Jets were seen over Moscow in rehearsals for the event (Picture: Getty)
Preparations for Russia’s ‘Victory Day’ parade have seen fighter jets form the infamous ‘Z’ symbol over Moscow.
The country’s most important holiday – traditionally marking the defeat of Nazi Germany in 1945 – is also set to see President Vladimir Putin parade his nuclear weapons tomorrow.
The capital’s Red Square will be the scene of a huge parade of soldiers and military equipment – but there is unease about what else the event may bring this year, including fears around conscription, amid the war in Ukraine.
Rehearsals this weekend have seen various weapons on display, including the thermonuclear RS-24 Yars intercontinental ballistic missile, in what some consider to be another chilling threat from the Kremlin.
The letter ‘Z’ has become a symbol of the conflict, decorating buildings, posters and billboards across Russia, and many forms of it use the black-and-orange St George’s ribbon, associated with Victory Day.
Rallies supporting the troops have taken place in recent days at Second World War memorials, with participants singing wartime songs from the 1940s.
Video showed flyovers of various aircraft, some in Z formation.
One official has suggested that Victory Day marchers display photos of soldiers now fighting in Ukraine.
Normally on the holiday, Russians carry portraits of their relatives who took part in the Second World War to honour those in the so-called Immortal Regiment from a conflict in which the Soviet Union lost a staggering 27 million people.
In some ways, preparations for the celebration appear relatively similar to previous years at first glance.
Red Soviet flags and orange-and-black striped military ribbons are on display in Russian cities and towns, with local concerts also being staged.
Veterans are laying flowers at monuments to the Second World War, known as the Great Patriotic War in Russia.
But the mood is very different this year, with Russian troops dying in huge numbers following Putin’s invasion of a neighbouring country.
The Russian RS-24 Yars ballistic missile rolled through Red Square during a dress rehearsal for the Victory Day military parade on Saturday (Picture: AP)
Warplanes also created the Russian flag in smoke (Picture: AP)
Planes could be seen in Z formation (Picture: Getty Images)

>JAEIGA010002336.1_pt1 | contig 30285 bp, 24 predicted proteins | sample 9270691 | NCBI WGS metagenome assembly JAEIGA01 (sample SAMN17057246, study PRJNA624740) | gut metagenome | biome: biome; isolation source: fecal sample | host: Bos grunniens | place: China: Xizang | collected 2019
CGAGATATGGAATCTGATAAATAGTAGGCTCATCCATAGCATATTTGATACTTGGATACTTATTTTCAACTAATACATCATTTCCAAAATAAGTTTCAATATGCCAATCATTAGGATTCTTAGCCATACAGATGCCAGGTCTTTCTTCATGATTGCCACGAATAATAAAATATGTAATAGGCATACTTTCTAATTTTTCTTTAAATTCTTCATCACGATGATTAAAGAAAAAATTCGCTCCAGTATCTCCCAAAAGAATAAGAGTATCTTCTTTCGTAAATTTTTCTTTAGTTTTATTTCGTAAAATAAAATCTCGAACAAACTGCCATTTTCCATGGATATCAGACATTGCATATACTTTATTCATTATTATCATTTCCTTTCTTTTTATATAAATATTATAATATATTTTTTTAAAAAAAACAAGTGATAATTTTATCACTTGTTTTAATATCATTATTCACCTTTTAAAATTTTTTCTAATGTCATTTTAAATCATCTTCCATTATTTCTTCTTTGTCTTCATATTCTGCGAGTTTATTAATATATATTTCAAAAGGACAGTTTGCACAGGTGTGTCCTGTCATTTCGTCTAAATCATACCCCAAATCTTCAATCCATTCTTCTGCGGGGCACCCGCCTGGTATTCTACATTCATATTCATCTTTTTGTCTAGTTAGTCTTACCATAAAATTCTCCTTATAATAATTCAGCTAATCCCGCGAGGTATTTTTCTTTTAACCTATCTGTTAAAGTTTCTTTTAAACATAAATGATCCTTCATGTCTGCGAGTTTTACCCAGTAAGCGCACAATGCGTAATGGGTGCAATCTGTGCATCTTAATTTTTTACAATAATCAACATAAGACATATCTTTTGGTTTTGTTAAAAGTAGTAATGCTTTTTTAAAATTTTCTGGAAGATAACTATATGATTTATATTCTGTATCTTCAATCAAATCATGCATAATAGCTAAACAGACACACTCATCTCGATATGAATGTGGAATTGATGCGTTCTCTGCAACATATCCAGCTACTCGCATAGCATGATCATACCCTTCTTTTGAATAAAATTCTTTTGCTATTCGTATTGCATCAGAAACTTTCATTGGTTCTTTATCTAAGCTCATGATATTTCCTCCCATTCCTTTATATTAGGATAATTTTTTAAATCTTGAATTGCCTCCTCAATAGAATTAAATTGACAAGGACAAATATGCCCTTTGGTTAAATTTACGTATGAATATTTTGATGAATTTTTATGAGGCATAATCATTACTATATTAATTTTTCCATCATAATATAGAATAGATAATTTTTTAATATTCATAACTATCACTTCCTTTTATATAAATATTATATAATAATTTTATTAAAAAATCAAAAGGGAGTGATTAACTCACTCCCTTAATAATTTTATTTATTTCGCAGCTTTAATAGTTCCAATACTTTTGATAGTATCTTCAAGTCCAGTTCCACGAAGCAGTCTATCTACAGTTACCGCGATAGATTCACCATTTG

‘I can’t remember a time when the May 9 holiday was anticipated with such anxiety,’ historian Ivan Kurilla wrote.
Now in the 11th week of the invasion, some Russians fear that Putin will use the event to declare that what the Kremlin has previously called a ‘special military operation’ in Ukraine will now be a full-fledged war.
That could bring with it a broad mobilisation of troops to bolster Russia’s forces in Ukraine.
Ukraine’s intelligence chief Kyrylo Budanov said Moscow was preparing a to do so.
British Defence Secretary Ben Wallace told LBC Radio that Mr Putin was ‘laying the ground for being able to say, “Look, this is now a war against Nazis, and what I need is more people”’.
Military equipment will be on display for the real event on Monday (Picture: AP)
Russian sailors marched on Sunday (Picture: AFP)
Russian S-400 missile air defence systems were paraded (Picture: AFP)
The Kremlin – which has claimed it is attempting the ‘denazification’ of Ukraine – denied having such plans, calling the reports ‘untrue’ and ‘nonsense’.
Asked on Friday whether mobilisation rumours could dampen the Victory Day mood, Putin spokesman Dmitry Peskov said ‘nothing will cast a shadow’ over ‘the sacred day, the most important day’ for Russians.
Yet human rights groups reported a spike in calls from people asking about laws concerning mobilisation and their rights in case of being ordered to join the military.
‘Questions about who can be called up and how have started to flow on a mass scale through our hotline about the rights of conscripts and the military,’ Pavel Chikov, the founder of the Agora legal aid group, said.
Popular support in Russia for the war in Ukraine is difficult to gauge in a country that has seen a steady crackdown on journalists in recent years, with independent media outlets shut down and state-controlled television providing a pervasive influence.
There are concerns about what Victory Day could bring (Picture: Getty Images)
Fears are growing that conscription could be introduced (Picture: EPA)
Victory Day traditionally marks the victory of the Soviet Union over Nazi Germany in the Second World War (Picture: EPA)
A recent poll by the respected independent Levada Centre found that 82% of Russians remain concerned by the military campaign in Ukraine.
The vast majority of them – 47% – are worried about the deaths of civilians and Russian soldiers in the war, along with the devastation and suffering.
Only 6% of those concerned by the war said they were bothered by the alleged presence of ‘Nazis’ and ‘fascists’ in Ukraine.
Political analyst Andrei Kolesnikov claimed recently: ‘A significant part of the population is horrified, and even those who support the war are in a permanent psychological militant state of a perpetual nightmare.’
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